Maine’s healthcare costs put a burden on families and small businesses alike. While our economy lags, healthcare costs have risen. One significant contributor to these costs is the obesity epidemic that plagues our state. According to a recent study by Trust for America’s Health and the Robert Wood Johnson Foundation, Maine is on course to have an obesity rate of greater than 55 percent in twenty years. Currently, more than half of Maine’s population is overweight or obese.??Aside from the health risk, this has a real cost. A recent report from the Maine Economic Growth Council and Maine Development Foundation notes that annually this amounts to $767 million in medical expenses to the state and productivity losses of $2 billion. Maine spends 22.4 percent of its GDP each year on medical expenses which is significantly higher than any other New England state. Add to that, Maine’s healthcare costs have continued to rise. If we can encourage people to be healthy, eat nutritionally, and exercise then we can, in turn, lower the cost of healthcare for Mainers.??Improving the fitness of Mainers not only benefits us all by lowering the cost of healthcare, it also improves the quality of life of for those who would otherwise suffer from chronic illnesses such as high cholesterol, congestive heart failure, diabetes, stroke, and heart disease. To prevent such complications, we must ensure our youth have the knowledge, tools, and resources to make good decisions about their health and how they nourish their bodies.??A particularly scary fact is that the rates of overweight and obesity is increasing among Maine high school students. Unfortunately, knowing that certain foods and beverages are not good for us does not always deter us from consuming them. Children and adolescents are particularly prone to eating what tastes good, rather than what is healthy. That is why it is important to ensure our schools provide as many good tasting, healthy foods as possible. Additionally, it is important that children’s health is not compromised for reward or punishment. That is why I am sponsoring a bill which will prohibit school staff from using food as a reward or punishment in school and also require that students have access to at least 30 minutes of physical activity each day.??I believe this bill will be an important first step in helping children shape good food and exercise habits. If we do not take measures to curb current trends, a University of Maine study predicts our state will spend $1.2 billion in healthcare costs exclusively on complications from childhood obesity.??This is not a new issue in Maine, and there are many successful programs in our schools. It is our responsibility to make sure our children live healthy and successful lives and that they have a bright economic future. That means working together to reduce the cost of health care for Maine families, and making it as easy as possible to make the healthier choice.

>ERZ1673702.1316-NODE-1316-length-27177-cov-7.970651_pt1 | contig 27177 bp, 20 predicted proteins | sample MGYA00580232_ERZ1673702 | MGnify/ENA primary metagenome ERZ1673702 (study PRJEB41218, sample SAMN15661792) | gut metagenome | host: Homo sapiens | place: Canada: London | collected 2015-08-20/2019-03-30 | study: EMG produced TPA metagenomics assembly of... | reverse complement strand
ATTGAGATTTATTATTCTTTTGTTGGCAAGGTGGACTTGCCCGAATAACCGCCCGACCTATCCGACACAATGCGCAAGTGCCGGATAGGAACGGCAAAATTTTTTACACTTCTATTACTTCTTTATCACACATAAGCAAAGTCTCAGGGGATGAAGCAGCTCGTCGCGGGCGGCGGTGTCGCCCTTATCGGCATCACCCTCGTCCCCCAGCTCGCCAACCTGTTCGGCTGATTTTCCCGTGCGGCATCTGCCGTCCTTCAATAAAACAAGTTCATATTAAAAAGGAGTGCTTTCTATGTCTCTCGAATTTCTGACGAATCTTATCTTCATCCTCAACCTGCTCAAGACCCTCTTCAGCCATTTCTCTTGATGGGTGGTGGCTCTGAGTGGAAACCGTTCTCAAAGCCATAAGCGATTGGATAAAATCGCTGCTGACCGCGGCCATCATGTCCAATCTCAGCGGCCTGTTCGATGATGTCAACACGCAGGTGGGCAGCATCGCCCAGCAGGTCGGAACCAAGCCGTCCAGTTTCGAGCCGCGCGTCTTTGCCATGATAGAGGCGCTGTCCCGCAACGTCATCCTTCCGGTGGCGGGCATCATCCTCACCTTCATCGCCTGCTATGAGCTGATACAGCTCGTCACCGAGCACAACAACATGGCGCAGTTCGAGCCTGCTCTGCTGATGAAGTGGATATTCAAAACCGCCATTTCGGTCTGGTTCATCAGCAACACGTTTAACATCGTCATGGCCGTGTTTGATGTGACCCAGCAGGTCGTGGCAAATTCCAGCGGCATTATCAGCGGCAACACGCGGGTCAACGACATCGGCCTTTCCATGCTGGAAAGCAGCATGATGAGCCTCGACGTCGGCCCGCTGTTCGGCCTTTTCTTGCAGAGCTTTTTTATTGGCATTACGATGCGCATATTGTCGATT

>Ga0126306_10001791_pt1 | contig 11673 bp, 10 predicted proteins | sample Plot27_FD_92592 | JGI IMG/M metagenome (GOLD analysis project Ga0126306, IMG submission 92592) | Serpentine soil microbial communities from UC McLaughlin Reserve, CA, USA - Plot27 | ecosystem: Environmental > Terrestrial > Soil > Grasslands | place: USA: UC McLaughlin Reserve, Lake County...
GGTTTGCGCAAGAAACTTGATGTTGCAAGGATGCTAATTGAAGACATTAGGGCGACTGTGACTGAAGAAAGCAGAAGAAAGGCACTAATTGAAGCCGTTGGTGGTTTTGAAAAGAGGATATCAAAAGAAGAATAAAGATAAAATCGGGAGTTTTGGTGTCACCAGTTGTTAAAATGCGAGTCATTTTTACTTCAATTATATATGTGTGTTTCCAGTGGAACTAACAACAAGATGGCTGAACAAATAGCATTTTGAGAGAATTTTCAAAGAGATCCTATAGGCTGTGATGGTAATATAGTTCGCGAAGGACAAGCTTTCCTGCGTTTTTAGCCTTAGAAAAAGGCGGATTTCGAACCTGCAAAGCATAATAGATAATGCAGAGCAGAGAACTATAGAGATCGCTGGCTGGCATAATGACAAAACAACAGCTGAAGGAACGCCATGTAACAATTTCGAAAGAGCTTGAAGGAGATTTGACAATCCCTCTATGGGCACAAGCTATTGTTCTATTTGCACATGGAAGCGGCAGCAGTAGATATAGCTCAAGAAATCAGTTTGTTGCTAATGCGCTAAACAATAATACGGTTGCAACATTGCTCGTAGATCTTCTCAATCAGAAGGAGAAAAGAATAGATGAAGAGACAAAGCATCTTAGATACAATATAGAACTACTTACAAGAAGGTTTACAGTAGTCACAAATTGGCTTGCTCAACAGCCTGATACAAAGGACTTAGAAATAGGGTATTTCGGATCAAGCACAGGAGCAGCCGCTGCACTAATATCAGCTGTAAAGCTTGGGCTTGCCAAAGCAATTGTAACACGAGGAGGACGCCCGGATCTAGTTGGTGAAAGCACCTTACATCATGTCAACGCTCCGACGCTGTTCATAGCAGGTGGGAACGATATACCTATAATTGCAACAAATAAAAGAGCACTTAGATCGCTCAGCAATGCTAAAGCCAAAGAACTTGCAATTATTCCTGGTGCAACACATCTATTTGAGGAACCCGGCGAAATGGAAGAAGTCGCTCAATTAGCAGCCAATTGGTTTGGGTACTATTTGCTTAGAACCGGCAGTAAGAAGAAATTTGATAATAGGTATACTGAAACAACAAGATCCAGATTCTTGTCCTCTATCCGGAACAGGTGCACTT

State Sen. Rebecca Millett serves Senate District 7, which includes Cape Elizabeth, South Portland, and part of Scarborough. She lives in Cape Elizabeth.


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